‘The heaventree of stars hung with humid nightblue fruit.’ Whose line was that, Maurice?

I believe it was the Bard, Charlie. Or it might have been Little Stevie Wonder.

A genius. Little Stevie.

The dialogue rolls on like this, trapping the reader in the conversation as surely as Benny himself is trapped in the encounter. This is not a situation with any rules that Benny can grasp, and the sense of uncertainty builds: will the next line be friendly or lethal? It’s electrifying to read.

What I’ve been reading lately: a Spanish and Portuguese Lit Month special

First up, a novel from Colombia. The Children by Carolina Sanín (tr. Nick Caistor, pub. MacLehose Press) is the tale of Laura, who creates a slippery fiction of her life as a form of protection, for example by giving a different answer whenever someone asks what her dog is called. One night, six-year-old Fidel turns up outside her house, a boy with no apparent history. She takes him in for the night, then to child welfare services the next day – but, before long, she finds herself wanting to know what has happened to him. This is a strange and elusive story, where reality may be reconfigured even as we look at it.

Originally published in Portuguese in 1995, The Ultimate Tragedy by Abdulai Silá (tr. Jethro Soutar, pub. Dedalus) is the first novel from Guinea-Bissau to be translated into English. It begins with teenage Ndani becoming a housekeeper for a white family, then circles around her life and others’, including a village chief with ambitions to stand up to the local Portuguese administrator, and the black schoolteacher whom Ndani falls in love with. Silá’s principal characters each step into white society in various ways; the author examines the implications for them of doing so, and how colonial attitudes could be challenged and perpetuated at the same time. The prose is a joy to read.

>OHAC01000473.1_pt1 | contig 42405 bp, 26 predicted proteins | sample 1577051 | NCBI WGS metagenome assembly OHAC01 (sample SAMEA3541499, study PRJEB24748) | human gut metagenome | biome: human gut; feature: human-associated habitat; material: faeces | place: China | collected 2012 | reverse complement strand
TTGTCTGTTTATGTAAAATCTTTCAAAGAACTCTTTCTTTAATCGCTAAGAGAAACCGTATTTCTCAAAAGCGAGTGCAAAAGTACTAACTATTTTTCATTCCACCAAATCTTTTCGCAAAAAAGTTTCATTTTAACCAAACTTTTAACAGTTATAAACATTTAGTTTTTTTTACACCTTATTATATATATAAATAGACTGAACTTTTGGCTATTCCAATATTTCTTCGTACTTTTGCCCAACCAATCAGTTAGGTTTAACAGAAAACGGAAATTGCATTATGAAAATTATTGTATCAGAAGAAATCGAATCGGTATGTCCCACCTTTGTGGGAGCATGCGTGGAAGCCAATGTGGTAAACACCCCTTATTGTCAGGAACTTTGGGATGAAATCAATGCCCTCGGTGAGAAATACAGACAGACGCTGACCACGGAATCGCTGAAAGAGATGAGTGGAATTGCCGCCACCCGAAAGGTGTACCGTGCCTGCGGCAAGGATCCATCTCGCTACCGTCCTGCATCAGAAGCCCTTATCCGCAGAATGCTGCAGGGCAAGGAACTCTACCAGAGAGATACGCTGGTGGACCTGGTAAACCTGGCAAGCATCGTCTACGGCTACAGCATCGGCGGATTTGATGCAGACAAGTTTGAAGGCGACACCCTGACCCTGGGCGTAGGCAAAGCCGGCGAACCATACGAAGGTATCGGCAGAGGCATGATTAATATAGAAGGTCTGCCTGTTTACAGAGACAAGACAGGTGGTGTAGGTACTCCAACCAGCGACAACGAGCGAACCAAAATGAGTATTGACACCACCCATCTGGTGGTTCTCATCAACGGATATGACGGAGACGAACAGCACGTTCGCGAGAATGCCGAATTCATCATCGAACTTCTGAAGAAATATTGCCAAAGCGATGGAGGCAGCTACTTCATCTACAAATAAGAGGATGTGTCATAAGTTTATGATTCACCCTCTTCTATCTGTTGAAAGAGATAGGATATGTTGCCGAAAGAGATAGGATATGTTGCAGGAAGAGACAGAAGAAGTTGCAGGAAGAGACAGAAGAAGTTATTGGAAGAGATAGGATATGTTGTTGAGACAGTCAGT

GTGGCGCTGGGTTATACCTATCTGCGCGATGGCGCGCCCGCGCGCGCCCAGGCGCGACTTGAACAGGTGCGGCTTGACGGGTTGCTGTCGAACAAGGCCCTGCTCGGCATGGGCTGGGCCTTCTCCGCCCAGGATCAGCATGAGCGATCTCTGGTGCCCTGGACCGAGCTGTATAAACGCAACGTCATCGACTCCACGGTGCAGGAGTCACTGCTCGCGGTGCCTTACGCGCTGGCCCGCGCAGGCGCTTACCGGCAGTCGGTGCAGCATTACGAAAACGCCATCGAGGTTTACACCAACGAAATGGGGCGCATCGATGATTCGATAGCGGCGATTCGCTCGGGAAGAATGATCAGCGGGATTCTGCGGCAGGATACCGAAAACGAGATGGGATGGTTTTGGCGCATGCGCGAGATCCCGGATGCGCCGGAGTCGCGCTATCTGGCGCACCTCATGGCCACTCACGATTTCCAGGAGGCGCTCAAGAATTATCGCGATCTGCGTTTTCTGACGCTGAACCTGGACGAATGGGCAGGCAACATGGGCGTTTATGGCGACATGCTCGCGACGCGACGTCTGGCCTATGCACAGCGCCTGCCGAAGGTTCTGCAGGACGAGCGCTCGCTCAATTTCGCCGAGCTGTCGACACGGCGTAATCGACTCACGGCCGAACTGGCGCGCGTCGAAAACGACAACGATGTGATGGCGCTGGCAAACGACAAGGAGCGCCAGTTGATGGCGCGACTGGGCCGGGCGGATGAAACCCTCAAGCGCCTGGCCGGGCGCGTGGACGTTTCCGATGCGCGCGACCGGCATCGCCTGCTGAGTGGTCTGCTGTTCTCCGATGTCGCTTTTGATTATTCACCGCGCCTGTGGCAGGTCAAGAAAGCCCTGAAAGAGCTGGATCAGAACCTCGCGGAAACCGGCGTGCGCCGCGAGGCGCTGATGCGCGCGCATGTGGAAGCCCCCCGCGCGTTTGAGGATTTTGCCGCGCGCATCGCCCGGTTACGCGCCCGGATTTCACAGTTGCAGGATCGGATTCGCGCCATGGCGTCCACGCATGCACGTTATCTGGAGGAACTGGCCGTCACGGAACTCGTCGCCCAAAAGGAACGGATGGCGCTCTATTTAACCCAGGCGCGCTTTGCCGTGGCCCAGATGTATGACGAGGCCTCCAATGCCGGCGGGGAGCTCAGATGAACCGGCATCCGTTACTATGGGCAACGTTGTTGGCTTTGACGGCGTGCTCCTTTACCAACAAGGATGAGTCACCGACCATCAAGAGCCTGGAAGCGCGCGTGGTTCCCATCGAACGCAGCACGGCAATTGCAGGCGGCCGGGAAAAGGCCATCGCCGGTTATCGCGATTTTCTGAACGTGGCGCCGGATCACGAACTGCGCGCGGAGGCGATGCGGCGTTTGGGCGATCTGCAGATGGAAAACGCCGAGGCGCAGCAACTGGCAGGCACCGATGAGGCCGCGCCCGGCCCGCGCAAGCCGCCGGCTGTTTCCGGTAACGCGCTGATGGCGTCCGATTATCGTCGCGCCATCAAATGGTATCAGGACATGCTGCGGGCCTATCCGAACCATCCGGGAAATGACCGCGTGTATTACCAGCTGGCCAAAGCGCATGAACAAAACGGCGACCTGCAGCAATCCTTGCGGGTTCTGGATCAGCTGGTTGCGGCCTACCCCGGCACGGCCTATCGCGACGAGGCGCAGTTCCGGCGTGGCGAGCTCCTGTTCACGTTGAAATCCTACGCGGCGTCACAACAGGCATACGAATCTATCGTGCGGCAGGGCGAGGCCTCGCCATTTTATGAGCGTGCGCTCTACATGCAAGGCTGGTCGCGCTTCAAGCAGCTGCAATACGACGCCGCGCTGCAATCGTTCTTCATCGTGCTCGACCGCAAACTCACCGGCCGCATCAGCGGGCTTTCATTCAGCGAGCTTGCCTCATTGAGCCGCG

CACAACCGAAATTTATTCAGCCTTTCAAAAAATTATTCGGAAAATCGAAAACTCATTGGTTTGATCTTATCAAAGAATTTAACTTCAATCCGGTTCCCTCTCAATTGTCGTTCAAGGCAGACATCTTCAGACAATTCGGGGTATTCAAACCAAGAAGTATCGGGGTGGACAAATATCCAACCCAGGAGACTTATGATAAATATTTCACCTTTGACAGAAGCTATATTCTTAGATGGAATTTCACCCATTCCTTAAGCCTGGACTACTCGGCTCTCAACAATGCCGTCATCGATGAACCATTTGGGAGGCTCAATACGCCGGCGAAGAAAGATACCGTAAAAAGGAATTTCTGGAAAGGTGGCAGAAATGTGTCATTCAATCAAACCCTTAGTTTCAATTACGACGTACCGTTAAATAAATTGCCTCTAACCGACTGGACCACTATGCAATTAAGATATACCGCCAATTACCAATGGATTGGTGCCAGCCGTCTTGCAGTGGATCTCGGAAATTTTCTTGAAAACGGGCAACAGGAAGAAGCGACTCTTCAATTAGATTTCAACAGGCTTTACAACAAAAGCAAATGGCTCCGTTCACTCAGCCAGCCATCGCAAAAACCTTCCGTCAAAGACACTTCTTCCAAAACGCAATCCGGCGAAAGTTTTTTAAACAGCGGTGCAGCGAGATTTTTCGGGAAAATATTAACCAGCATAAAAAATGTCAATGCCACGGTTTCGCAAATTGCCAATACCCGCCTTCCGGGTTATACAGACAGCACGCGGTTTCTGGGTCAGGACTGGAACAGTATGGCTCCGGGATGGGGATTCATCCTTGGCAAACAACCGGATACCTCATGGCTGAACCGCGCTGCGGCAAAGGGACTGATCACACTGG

Umami by Laia Jufresa (tr. Sophie Hughes, pub. Oneworld) is set in a Mexico City mews of five houses, each named after one of the basic tastes. It begins in 2004, three years after her sister drowned, even though she could swim. Five narrative strands unfold in turn, each from a different viewpoint, told in a different voice, and set a year before the previous one. That structure sets up a rhythm which keeps the pages turning. Gradually, the secrets of the mews’s residents are revealed, with an ever-growing sense of being drawn into the implacable past.

Who Among Us? was the first novel (originally published in 1953) by Uruguayan writer Mario Benedetti, but it’s the third to appear in English translation (tr. Nick Caistor, pub. Penguin Modern Classics). Miguel, Alicia and Lucas have known each other since school. Miguel and Alicia married each other, but Miguel has come to realise that Alicia prefers Lucas. So much so, in fact, that Miguel persuades Alicia to travel to Buenos Aires, where she can meet Lucas again. The tale of this love triangle is narrated by each character in turn, and in a different form: a journal written by Miguel, a letter from Alicia to him, a short story by Lucas (with footnotes outlining where he has adapted reality). The characters’ different perceptions emerge as the book progresses, and maybe there’s even an objective truth in there… or maybe not.

What I’ve been reading lately: 11 July 2019

Katie Hale’s My Name is Monster (pub. Canongate) is a new debut novel that draws inspiration from Frankenstein and Robinson Crusoe. After society has been devastated by ‘the War’ and ‘the Sickness’, a woman named Monster (who was working in an Arctic seed vault) makes her way through Scotland and northern England until she comes to a city where she can rest. She believes she’s alone, until she finds a fellow survivor, a young girl. The woman changes her name to Mother, and calls the girl Monster. Told in two halves, by two Monsters with different outlooks, Hale’s novel chronicles a search for survival and asks what comes after. There’s an evocative sense of the uncertain world, and of human hopes and fears in the face of an indifferent reality.